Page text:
I have lots of little nic-nacs, too- collected from places I've been. And lots of fiddly little things. Those little things threaten to overtake me, and I have to regularly go around with a shoebox and clean them away lest I get buried in them. They're the Perfectly Good little things that tend to hop into pockets, totes, handbags, and things and come home with me.

I do keep my home at a certain level of order, though. You will never find food or food containers anyplace else but the kitchen or dining room. Same with drinks. Clothing is restricted to the bedroom, as are shoes. I don't like to see clothing or dishes out of place. The floor is kept clean, too- while I have my magazine bins lined up in the living room, the only things permitted on the floor are cat toys. If I toss something on the floor, it's a signal for me to clean it up, so when I sort through paper, I'll create a floor-pile, because I must dispose of it.

The dining room table is the main battleground between pristine emptiness and the paper piles. The paper usually wins. My Dream Home will have a second large table besides the dining room table to spread papers on. It'll be in the office/library.
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[User Picture]From: poliphilo
2008-01-03 03:31 pm (UTC)
We have rabbit hair to contend with- only less than we used to now that the rabbits have decided to move upstairs- where they have a bedroom all to themselves- full of straw and cardboard boxes and other stuff that delights them.

(And yes, it really was their decision. We were quite happy having them downstairs with us, but they up and left us and colonised the spare bedroom and we thought, "well, why not?")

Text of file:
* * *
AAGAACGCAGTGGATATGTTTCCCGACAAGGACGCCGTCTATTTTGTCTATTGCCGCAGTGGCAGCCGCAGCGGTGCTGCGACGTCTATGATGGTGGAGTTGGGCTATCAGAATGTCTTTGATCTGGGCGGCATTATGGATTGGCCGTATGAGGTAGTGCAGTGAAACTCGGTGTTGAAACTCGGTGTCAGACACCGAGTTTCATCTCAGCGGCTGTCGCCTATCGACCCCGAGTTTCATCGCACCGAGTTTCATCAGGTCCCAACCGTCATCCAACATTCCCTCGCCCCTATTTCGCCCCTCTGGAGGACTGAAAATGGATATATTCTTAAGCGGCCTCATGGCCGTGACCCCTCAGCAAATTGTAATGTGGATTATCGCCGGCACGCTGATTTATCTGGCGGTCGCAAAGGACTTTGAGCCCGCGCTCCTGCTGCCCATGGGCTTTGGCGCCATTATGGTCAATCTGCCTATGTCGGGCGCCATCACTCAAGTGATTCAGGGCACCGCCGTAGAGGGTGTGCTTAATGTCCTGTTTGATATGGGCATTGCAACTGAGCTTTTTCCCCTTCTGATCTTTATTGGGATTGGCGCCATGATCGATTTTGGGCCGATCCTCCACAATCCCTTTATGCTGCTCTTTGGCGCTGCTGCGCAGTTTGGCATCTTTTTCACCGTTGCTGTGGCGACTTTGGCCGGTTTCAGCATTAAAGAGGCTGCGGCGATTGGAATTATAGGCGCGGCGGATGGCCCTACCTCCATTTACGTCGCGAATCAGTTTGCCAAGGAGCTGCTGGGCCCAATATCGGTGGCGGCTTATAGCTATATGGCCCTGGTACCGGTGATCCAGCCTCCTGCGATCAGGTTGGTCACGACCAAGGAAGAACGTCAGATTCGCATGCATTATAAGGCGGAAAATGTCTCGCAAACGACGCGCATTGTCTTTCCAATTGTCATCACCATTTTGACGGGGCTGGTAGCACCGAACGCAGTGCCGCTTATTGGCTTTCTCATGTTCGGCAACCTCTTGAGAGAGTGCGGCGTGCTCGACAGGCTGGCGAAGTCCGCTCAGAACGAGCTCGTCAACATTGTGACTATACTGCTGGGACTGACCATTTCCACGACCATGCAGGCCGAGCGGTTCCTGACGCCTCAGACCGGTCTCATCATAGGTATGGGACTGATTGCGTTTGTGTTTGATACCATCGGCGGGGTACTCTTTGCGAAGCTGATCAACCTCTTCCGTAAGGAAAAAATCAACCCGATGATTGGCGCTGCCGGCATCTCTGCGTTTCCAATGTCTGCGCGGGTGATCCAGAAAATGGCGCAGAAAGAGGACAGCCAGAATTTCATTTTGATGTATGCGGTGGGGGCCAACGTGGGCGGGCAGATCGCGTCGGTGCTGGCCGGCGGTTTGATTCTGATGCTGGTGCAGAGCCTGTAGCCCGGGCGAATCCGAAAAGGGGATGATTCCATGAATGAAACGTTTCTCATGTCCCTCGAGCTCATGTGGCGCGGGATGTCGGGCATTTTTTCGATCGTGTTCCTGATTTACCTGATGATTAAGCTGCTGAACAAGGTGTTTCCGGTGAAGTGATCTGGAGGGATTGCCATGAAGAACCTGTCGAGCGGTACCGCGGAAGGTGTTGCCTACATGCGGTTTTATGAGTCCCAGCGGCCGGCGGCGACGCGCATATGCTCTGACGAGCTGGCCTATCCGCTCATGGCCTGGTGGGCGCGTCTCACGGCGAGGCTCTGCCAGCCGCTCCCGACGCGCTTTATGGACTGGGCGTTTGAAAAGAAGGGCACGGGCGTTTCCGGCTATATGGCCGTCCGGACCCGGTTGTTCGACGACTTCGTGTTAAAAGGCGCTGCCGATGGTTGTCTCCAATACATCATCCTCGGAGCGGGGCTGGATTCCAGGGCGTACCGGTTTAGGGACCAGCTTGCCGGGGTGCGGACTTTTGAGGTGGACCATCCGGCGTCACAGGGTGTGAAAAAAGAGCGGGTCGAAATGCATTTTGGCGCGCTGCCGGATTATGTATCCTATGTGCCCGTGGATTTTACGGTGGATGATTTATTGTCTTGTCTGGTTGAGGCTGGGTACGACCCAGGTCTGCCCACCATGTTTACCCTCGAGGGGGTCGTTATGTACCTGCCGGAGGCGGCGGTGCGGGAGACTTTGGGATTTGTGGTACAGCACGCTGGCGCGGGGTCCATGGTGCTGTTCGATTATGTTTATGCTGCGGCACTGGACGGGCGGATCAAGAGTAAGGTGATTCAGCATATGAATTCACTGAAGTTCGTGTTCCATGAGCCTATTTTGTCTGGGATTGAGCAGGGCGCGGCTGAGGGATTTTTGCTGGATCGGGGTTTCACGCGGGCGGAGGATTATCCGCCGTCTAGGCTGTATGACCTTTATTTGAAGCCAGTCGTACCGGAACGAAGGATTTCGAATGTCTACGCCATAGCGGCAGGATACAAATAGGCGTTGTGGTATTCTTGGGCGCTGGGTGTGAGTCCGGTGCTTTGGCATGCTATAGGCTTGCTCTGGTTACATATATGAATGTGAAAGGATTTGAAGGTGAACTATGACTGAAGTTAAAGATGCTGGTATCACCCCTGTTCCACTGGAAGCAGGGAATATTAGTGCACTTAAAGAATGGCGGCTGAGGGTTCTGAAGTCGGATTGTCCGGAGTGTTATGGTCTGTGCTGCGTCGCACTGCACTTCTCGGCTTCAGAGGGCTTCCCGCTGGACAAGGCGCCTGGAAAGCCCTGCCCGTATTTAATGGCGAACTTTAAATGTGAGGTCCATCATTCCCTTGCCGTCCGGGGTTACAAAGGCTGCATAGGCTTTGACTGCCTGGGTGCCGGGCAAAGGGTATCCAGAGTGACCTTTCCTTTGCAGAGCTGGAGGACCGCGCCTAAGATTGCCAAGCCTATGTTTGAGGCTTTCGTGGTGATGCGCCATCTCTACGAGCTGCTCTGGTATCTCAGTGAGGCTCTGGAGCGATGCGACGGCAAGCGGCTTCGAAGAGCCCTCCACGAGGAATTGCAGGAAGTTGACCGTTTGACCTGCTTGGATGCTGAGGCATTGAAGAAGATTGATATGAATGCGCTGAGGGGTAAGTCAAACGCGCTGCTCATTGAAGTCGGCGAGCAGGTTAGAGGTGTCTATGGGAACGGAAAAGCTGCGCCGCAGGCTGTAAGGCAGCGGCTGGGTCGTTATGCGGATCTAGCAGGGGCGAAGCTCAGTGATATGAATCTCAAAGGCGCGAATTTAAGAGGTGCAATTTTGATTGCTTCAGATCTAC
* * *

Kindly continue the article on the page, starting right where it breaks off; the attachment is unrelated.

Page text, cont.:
I remember you writing about the perfectly good little things. I have lots of those too. I find it very difficult to get rid of them. "This will come in useful one of these days," I tell myself. Only it never does.



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From: freesprouts
2008-01-03 02:17 pm (UTC)
That room looks quite comfortable.
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[User Picture]From: poliphilo
2008-01-03 03:31 pm (UTC)
It is.

Only right now I could wish it was a little warmer.
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[User Picture]From: pondhopper
2008-01-03 02:41 pm (UTC)
As I sit here studying your picture all I see is a cheerful , comfortable clutter.

As long as there is nothing growing mould, rotting or dead under things, it's all good. I once told someone I had piles of book teetering precariously throughout the house...and we do!

I like your fireplace.

Edited at 2008-01-03 03:32 pm (UTC)
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[User Picture]From: poliphilo
2008-01-03 03:39 pm (UTC)
The fireplace is original.

When I moved into the house it was covered in a thick carapace of gloss paint. I spent a lot of time (and pints of nitromors) stripping it back- and you see the result.

The surround is plum-coloured marble with white veining. I think it's really handsome.

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[User Picture]From: aellia
2008-01-03 05:08 pm (UTC)

I love your room!

Where do people,who live the minimilist lifestyle,put things?
Anything?
I think the picture of it would make a good jigsaw puzzle. I used to have programme that made them before I got connected to the web. I was easily pleased. What with that and my "Starry Night" programme :-)
I'm rambling....
x
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[User Picture]From: poliphilo
2008-01-04 10:56 am (UTC)

Re: I love your room!

I think they have secret cupboards where they stash everything.

I see what you mean about the jigsaw- lots of different colours and fiddly little details....
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[User Picture]From: veronica_milvus
2008-01-03 05:23 pm (UTC)
Well that looks nice and cosy. It is the paperwork that runs me ragged, and the empty teacups and the beer glasses and the apple cores, and the CDs that are not in their boxes and and and...

My DH creates Entropy. I fight it. He has the easier job!
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[User Picture]From: poliphilo
2008-01-04 10:59 am (UTC)
I'm the one in our house who puts the CDs back in their boxes. I think albums (like books and movies) should be treated with respect.